3. The industry was also not invited, yet the clearing agents are the critical stakeholders in Customs
procedures and the Backbone to the movement of goods in the region. For emphasis, the EACMA is
comprised of over 60% of articles on regulations for C&F processes.
4. The URA officials and the HC may not have had a clear understanding of the implications of the
terms that KRA were pushing for. After all, they are not the ones who process the said bonds – this is
the business of clearing agents.
5. Particular bonds (PB) and General bonds (GB) serve the same purpose. The only difference is that
the GBs can be recycled while PBs cannot. PBs are applied on a singular basis, and often on a
one-off transaction. PBs are tedious are expensive since they are only used once, yet they cost as
much as the GBs, if not more. Both are cancelled in the same manner after use – by KRA.
6. Insurance bonds, as a surety business, are offered on accommodation basis. Clearing agents have to
meet stringent terms from the Insurers before they can acquire the bonds. To obtain PBs for every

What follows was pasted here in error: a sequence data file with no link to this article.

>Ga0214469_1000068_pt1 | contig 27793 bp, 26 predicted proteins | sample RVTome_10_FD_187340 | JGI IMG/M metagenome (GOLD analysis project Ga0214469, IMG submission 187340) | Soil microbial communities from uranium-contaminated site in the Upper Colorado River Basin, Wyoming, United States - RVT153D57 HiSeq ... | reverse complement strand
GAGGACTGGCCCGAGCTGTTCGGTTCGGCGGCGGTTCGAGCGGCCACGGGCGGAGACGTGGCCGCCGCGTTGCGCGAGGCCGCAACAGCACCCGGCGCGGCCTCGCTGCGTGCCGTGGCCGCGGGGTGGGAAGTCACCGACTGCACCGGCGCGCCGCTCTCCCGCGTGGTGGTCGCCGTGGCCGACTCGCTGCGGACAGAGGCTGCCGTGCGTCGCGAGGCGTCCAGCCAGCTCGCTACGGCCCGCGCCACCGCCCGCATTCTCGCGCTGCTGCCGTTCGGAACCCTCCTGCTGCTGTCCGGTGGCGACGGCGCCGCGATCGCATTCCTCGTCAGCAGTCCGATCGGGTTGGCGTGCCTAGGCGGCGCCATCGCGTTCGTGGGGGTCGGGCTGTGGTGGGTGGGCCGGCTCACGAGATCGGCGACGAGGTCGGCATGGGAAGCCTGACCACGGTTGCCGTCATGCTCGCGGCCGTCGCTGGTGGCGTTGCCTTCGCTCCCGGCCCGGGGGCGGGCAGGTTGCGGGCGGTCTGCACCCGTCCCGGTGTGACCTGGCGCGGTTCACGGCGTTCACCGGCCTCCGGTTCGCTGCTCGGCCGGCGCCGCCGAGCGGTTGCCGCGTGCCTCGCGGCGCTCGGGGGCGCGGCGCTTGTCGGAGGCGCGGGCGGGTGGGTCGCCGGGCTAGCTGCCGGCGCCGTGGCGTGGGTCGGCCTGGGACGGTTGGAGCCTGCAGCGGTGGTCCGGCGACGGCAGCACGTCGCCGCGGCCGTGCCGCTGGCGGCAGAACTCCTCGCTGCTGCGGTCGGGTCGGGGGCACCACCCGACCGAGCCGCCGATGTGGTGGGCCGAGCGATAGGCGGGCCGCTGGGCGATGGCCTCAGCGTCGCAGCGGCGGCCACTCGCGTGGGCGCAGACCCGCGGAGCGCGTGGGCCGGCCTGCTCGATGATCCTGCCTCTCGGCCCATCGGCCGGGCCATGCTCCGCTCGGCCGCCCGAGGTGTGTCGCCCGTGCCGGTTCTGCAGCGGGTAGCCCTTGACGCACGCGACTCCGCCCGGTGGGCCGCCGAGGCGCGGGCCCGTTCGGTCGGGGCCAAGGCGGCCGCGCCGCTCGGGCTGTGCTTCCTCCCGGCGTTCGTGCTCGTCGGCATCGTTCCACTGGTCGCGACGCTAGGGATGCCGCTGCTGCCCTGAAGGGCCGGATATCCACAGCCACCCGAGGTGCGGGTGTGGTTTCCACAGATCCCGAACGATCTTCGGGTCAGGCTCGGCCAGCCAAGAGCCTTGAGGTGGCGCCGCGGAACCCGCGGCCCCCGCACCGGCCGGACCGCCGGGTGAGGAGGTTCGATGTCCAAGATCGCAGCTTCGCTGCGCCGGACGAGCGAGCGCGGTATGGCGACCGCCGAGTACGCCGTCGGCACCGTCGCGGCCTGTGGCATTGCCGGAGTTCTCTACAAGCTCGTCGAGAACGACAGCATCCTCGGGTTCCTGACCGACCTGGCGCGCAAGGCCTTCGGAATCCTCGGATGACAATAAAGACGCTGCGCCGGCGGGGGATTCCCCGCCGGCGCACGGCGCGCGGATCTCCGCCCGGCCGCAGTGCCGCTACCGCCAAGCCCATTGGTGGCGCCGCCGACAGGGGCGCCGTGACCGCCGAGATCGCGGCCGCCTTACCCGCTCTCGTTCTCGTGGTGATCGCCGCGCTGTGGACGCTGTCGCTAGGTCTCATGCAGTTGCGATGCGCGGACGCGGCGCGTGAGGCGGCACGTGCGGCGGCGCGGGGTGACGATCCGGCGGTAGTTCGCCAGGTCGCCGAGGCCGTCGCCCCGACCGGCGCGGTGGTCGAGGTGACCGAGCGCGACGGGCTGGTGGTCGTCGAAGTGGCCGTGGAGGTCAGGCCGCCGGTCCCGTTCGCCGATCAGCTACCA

consignment will be a nightmare.
7. KRA cannot dictate which Insurance companies should provide the bonds because this will be
interfering with the principles of free trade. As it is now, KRA is declining all entries capturing
general bonds from companies not in the list of six they provided.
8. KRA has not officially cancelled bonds executed by the other insurance companies not in the list of
six, or demonstrated that those companies have been found liable for diversion of transit goods, and
therefore blacklisted.
9. Cash bonds and Bank guarantees are one and the same thing. While a cash bond is money paid
directly to KRA, Bank guarantee is paid to the commercial banks on shilling-shilling basis, for the
amount of import duty/tax to be secured.
10. The MOU did not indicate how URA/KRA will expedite retirement of the bank guarantees, since
investigations can take forever.
11. The MOU did not address the critical problem of accrued storage/detention charges at the port
of Mombasa arising from the unilateral decisions imposed by KRA. KRA should be held
responsible for all consequential costs since they circumvented the law and due process as provided
for under the Customs Union Protocol.
12. KRA have declined to issue any signed notice to withdraw the earlier conditions, even after signing of
the MOU with URA, for fear of being held liable for their wrong actions.
13. URA should not be dragged into the affairs of KRA, especially in their failure (KRA) to manage
its internal systems for monitoring of transit trade.
14. KIFWA has filed a case in Court for Judicial review of the KRA orders.
None the less, these actions are in essence tantamount to an open declaration of severed diplomatic
relations if not reversed as soon as possible.
Kassim Omar
National Chairman
Board Member-EABC